“Everyone has the right to freedom of opinion and expression; this right includes freedom to hold opinions without interference and to seek, receive and impart information and ideas through any media and regardless of frontiers.”
-Universal Declaration of Human Rights
The concept of freedom of speech has sprouted up in citizens’ and social consciousness since 500 BC. [annotation 1] As the 17th century took off, more and more official documents have been explicitly defining freedom of speech. The Article 19 in Universal Declaration of Human Rights passed in 1984 by United Nations (UN), for instance, depicts the meaning of freedom in which citizens shall be privileged to dissimilate opinion and expression. Nowadays, such proposition is considered the best proof to realizing freedom of speech.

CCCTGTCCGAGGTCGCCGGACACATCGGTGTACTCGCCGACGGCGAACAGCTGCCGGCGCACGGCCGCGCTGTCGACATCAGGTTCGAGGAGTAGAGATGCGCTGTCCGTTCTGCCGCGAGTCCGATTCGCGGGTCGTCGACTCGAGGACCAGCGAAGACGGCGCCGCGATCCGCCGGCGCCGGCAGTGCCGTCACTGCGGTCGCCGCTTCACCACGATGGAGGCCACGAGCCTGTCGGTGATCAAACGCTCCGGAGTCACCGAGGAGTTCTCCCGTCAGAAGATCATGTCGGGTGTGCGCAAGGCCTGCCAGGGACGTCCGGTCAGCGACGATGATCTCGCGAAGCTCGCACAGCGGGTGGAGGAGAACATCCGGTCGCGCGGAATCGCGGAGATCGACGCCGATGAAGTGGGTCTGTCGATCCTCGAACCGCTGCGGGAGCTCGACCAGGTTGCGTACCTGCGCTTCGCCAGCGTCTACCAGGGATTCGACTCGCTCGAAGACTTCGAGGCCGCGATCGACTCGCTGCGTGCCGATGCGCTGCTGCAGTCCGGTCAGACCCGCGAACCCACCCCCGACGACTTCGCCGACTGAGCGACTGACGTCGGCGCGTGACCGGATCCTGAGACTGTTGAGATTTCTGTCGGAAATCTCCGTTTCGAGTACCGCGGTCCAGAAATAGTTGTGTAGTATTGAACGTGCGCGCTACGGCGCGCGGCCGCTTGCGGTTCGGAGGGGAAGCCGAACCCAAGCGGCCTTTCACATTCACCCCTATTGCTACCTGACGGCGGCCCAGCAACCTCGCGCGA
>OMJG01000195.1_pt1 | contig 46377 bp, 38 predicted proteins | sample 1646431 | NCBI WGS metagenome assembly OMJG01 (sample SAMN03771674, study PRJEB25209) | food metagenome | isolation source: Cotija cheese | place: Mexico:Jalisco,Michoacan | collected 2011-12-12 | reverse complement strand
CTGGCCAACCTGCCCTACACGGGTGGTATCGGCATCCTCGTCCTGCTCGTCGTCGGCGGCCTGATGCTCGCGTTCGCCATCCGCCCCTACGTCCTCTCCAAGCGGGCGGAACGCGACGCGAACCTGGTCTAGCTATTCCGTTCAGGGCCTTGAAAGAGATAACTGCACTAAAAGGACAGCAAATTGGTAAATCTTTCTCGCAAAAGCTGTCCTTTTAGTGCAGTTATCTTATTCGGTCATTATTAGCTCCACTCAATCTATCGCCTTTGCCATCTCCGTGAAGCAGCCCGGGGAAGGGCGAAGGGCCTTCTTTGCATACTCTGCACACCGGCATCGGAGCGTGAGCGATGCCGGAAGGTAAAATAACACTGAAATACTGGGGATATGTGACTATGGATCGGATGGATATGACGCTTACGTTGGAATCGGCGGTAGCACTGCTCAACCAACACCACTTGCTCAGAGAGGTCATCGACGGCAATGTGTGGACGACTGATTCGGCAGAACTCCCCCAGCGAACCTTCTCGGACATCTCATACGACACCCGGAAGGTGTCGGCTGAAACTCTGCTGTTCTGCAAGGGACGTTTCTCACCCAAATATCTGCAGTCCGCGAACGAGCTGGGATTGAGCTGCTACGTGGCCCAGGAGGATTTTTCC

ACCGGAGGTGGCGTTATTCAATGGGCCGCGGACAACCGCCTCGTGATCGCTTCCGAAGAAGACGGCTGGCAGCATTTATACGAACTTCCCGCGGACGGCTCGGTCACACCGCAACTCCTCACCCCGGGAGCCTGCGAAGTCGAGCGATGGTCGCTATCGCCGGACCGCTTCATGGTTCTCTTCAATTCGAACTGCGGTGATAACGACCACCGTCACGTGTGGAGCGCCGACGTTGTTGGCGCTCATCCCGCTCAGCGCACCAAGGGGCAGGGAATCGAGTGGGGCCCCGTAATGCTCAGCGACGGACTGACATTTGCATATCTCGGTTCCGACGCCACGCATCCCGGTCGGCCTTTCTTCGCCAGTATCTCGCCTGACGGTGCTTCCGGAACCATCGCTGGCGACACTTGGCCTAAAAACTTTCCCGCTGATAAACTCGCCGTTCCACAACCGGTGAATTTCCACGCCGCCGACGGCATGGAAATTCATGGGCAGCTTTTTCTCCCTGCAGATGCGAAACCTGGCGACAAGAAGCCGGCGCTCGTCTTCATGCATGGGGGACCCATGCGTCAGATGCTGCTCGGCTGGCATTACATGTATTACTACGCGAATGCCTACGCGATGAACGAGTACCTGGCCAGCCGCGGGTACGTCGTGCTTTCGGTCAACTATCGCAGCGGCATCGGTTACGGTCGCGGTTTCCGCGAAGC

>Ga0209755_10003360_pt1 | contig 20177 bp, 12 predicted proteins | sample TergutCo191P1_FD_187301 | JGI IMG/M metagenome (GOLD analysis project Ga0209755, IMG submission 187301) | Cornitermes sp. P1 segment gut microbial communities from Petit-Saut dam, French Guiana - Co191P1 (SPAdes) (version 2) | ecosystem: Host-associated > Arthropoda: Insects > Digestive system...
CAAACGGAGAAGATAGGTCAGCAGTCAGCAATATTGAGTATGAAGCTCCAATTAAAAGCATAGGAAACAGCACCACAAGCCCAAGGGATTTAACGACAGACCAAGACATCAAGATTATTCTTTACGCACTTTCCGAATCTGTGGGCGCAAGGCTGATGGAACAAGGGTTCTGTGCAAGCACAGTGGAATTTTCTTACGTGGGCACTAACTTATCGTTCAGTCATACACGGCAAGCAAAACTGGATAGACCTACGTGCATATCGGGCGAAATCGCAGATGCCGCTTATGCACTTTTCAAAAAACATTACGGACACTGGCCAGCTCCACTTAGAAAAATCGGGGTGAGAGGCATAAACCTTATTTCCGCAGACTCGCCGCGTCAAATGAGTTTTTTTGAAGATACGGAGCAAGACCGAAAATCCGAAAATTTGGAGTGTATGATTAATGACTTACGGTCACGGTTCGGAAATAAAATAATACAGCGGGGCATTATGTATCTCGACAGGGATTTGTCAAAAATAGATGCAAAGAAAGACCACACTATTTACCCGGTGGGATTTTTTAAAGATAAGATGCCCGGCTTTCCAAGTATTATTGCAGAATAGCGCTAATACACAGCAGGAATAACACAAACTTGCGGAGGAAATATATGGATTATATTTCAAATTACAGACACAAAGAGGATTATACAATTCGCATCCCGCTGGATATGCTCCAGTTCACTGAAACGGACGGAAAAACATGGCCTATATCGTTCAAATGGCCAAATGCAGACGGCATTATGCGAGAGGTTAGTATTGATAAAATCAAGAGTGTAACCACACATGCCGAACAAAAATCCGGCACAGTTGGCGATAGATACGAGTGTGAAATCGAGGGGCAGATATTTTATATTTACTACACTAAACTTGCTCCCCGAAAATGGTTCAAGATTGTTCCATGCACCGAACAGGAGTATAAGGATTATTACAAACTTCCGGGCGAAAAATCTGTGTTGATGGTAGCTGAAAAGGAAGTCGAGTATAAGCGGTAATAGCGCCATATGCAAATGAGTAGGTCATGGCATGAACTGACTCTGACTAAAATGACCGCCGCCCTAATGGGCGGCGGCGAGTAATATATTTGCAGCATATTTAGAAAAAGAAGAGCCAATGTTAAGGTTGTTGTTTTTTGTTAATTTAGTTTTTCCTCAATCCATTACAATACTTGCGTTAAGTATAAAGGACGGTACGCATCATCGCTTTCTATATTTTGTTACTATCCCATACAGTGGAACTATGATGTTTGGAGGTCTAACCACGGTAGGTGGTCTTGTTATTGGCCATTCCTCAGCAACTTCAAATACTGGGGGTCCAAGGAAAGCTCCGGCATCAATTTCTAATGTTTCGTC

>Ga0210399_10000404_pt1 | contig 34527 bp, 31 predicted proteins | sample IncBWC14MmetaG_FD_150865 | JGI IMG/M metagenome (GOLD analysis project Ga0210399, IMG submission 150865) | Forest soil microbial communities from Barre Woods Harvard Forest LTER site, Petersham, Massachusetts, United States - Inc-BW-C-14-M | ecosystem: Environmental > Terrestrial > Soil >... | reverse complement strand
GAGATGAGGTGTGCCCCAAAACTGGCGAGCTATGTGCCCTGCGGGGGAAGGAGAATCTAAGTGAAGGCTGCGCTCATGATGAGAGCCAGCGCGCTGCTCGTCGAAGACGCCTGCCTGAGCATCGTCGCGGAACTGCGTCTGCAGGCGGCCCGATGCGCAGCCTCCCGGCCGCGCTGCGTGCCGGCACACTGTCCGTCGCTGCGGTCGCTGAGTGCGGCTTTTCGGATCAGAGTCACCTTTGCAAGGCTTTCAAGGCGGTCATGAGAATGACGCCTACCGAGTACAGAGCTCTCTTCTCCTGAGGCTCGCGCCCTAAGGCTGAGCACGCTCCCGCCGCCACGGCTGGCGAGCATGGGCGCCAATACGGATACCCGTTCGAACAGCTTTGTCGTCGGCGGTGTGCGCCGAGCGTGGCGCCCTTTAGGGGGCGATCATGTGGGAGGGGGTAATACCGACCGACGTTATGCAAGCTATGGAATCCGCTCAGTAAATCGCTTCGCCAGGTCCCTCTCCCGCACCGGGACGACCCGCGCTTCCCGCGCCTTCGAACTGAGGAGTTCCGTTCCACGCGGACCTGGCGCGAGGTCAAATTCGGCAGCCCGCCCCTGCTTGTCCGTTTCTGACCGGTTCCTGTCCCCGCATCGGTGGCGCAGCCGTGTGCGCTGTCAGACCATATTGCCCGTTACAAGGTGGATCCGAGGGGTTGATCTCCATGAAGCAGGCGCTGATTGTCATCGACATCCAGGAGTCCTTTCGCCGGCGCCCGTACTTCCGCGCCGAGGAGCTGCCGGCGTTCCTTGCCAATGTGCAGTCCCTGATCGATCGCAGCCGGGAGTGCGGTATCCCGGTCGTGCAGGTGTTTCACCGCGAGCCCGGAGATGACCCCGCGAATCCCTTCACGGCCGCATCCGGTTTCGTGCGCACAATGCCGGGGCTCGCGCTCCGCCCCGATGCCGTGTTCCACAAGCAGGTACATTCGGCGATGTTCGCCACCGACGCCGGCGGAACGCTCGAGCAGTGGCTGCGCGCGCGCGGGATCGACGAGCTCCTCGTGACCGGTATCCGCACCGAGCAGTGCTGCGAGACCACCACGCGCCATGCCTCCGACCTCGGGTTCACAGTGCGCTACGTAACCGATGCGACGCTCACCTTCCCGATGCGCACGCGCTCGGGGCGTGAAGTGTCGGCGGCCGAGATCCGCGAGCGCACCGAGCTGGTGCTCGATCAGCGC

The mysteriously compromised Twitter account
The convenience that these prevailing social media, such as Twitter and Facebook, brought along actually made the spread of words more effective. Nonetheless, does it mean that the freedom of speech could become boundless, or become the Aunt Sally of challenging national security? According to press, American President Trump is a real Twitter user who has been tweeting more than 34,000 since his registration in social media in March of 2009; yet, the appalling tweets Trump usually made resulted in a wave of criticism in society and media, even the well-known enterprises “commented” their views on Trump as well.